All experimental procedures were carried out in accordance with the National Institute of Health Guide for the Care and Use of Laboratory Animals and developed through consultation with the veterinary staff at the California National Primate Research Center (CNPRC). All protocols were also approved by the University of California, Davis, Institutional Animal Care and Use Committee.

Subjects and Living Conditions

This experiment was conducted with the female subjects from a larger, mixed-sex population of monkeys that received neonatal lesions of the amygdala, the hippocampus, or a sham surgical procedure at two weeks of age (Bauman et al., 2004a, b). Female subjects (n =14) were approximately 3.5 years of age at the onset of these experiments. All were nulliparous and had no prior experience interacting with younger infant conspecifics as they aged. A brief summary of rearing/housing conditions is provided below. Subjects were randomly assigned to one of three lesion conditions: bilateral amygdala lesions (five females), bilateral hippocampus lesions (five females) or sham-operated controls (four females).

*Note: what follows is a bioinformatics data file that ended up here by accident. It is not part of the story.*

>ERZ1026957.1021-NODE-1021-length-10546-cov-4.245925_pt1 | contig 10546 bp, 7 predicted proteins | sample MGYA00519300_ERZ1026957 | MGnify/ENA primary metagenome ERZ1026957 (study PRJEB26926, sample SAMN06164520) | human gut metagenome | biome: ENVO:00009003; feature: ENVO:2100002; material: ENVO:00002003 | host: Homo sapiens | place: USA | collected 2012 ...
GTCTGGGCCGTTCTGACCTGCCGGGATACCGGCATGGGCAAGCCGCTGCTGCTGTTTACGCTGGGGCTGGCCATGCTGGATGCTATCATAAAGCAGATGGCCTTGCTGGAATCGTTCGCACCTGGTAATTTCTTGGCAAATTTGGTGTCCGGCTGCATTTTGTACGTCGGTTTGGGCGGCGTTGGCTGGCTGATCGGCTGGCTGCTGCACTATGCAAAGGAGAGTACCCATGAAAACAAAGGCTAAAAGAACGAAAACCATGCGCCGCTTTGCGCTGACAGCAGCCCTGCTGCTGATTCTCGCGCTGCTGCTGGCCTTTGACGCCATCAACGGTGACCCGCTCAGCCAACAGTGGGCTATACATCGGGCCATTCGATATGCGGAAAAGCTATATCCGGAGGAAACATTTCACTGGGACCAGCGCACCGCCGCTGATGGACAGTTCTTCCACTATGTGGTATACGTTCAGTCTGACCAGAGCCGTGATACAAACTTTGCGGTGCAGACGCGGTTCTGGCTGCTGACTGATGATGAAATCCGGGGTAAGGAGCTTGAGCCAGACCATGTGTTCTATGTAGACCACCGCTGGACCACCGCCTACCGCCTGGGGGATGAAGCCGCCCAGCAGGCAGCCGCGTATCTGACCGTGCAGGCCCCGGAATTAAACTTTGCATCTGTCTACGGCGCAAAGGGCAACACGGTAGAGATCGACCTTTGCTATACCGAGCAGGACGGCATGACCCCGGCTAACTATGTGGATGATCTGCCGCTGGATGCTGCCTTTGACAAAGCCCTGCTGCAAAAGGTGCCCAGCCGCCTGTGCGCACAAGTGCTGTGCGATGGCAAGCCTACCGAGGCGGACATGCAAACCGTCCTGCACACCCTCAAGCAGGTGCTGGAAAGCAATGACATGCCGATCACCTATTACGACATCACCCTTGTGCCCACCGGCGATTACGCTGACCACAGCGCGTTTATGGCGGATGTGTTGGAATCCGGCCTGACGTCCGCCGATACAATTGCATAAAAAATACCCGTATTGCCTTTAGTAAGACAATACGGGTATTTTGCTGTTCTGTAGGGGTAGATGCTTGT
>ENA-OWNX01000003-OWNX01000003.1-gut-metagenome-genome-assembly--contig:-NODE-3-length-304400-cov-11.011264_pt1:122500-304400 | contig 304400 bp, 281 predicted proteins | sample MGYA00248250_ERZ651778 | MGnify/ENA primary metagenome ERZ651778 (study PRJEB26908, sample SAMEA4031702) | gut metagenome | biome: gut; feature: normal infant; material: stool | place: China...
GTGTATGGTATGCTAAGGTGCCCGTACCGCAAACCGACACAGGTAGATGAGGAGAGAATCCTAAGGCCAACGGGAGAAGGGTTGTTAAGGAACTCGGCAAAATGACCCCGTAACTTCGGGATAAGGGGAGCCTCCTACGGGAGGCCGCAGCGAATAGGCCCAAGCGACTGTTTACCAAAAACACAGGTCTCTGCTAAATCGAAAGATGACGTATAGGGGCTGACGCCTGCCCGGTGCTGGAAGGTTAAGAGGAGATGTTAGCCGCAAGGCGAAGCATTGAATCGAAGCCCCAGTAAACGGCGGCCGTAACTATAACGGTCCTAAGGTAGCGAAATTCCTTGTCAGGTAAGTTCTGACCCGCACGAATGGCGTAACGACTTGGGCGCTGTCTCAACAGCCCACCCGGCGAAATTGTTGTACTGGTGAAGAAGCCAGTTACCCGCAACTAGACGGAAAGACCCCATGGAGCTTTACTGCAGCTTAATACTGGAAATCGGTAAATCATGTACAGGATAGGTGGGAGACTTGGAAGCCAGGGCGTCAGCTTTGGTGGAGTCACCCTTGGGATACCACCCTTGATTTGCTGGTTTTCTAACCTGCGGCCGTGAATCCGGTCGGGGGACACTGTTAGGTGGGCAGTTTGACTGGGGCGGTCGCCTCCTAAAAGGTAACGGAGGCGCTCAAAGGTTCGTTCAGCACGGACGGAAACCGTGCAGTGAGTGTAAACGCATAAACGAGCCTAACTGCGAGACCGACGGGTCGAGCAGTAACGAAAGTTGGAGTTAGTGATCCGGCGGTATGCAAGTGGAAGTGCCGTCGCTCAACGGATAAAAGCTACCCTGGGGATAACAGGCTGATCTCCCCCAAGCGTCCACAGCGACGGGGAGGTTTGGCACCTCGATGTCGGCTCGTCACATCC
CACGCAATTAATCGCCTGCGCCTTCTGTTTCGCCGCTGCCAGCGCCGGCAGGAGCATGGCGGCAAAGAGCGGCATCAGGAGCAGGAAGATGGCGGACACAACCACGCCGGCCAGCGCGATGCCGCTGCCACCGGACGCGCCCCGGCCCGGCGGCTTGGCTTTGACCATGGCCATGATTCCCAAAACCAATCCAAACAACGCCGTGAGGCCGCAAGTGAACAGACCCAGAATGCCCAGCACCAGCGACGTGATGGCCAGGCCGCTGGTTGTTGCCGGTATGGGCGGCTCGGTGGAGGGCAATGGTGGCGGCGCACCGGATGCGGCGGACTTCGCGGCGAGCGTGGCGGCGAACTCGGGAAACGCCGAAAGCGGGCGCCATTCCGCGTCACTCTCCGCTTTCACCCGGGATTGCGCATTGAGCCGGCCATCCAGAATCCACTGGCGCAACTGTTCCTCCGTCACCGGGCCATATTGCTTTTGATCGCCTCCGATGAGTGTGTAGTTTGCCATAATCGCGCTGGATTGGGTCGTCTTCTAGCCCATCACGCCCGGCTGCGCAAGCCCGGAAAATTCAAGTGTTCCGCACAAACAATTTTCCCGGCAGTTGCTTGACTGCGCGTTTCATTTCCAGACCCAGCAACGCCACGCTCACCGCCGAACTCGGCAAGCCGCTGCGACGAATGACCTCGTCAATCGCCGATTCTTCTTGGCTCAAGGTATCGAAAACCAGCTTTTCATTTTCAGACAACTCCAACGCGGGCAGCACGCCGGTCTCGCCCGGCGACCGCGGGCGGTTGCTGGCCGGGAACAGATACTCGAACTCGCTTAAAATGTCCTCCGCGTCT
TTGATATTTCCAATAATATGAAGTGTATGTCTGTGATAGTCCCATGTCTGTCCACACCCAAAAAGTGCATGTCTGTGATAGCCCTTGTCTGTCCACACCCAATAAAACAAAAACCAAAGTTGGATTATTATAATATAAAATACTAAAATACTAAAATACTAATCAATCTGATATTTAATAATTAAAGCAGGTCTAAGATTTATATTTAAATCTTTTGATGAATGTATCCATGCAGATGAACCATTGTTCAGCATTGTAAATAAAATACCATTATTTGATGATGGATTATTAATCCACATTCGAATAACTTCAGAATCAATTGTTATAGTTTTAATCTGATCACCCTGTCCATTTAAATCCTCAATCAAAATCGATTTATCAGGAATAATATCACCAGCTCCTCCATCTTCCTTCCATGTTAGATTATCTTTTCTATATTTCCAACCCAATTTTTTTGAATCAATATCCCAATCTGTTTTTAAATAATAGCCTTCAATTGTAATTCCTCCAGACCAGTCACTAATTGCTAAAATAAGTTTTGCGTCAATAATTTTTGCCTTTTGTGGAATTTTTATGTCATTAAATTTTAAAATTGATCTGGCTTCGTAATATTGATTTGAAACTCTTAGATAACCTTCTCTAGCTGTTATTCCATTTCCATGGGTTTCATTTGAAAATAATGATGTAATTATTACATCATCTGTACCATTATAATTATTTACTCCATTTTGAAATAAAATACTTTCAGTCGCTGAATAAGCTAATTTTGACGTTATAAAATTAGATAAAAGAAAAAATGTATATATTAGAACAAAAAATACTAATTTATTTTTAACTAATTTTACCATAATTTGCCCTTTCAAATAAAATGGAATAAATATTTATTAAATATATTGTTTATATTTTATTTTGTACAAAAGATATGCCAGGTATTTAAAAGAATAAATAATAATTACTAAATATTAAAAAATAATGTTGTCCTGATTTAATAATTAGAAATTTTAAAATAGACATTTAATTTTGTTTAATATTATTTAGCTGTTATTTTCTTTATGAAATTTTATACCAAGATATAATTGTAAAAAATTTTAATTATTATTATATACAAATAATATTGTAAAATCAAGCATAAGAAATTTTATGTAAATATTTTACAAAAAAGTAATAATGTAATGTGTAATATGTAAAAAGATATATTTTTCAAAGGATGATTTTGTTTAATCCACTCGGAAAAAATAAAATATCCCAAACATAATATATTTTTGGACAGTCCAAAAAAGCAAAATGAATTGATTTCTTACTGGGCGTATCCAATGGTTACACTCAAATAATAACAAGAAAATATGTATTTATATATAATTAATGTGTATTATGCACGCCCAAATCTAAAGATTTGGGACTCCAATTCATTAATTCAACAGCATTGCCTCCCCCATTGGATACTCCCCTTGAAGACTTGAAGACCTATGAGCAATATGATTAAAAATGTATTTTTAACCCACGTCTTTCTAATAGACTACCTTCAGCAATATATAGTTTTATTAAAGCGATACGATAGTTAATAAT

Females used in the present experiment were part of larger study which included a total of twenty-four infant rhesus monkeys (Macaca mulatta) naturally born of multiparous mothers, and randomly assigned to one of three lesion conditions: bilateral amygdala lesions (five females, three males), bilateral hippocampus lesions (five females, three males) or sham-operated controls (four females, four males). All surgeries were performed at 12–16 days after birth. The infants were returned to their mothers following surgery and provided daily access to a socialization group consisting of six mother-infant pairs and one adult male. The four socialization groups were each composed of two amygdala-lesioned infants and their mothers, two hippocampus-lesioned infants and their mothers, and two sham-operated infants and their mothers. When the youngest subject within a socialization group reached six months of age, the infants were permanently separated from their mothers, but otherwise continued to experience the same housing and group socialization regimen. At approximately one year of age, subjects became permanently housed socially (24 hours per day) with their original socialization cohort in a (2.13 m W × 3.35 m D × 2.44 m H) chain link enclosure. At approximately three years of age, each cohort was relocated to an outdoor enclosure (4.9 m W × 4.3 m D × 2.4 m H) and had lived there approximately two weeks at the onset of this experiment. It is important to note that all subjects were reared by their mothers and provided daily 3-hr access to a social cohort to approximate the features of macaque social organization that appear necessary for the development of species-typical behavior. While all subjects interacted with other age-matched peers in their rearing cohorts, membership in these groups remained unchanged throughout their development. Thus, as they aged, subjects did not have the opportunity to interact with other mother-infant pairs or younger conspecifics at any point prior to the onset of these experiments.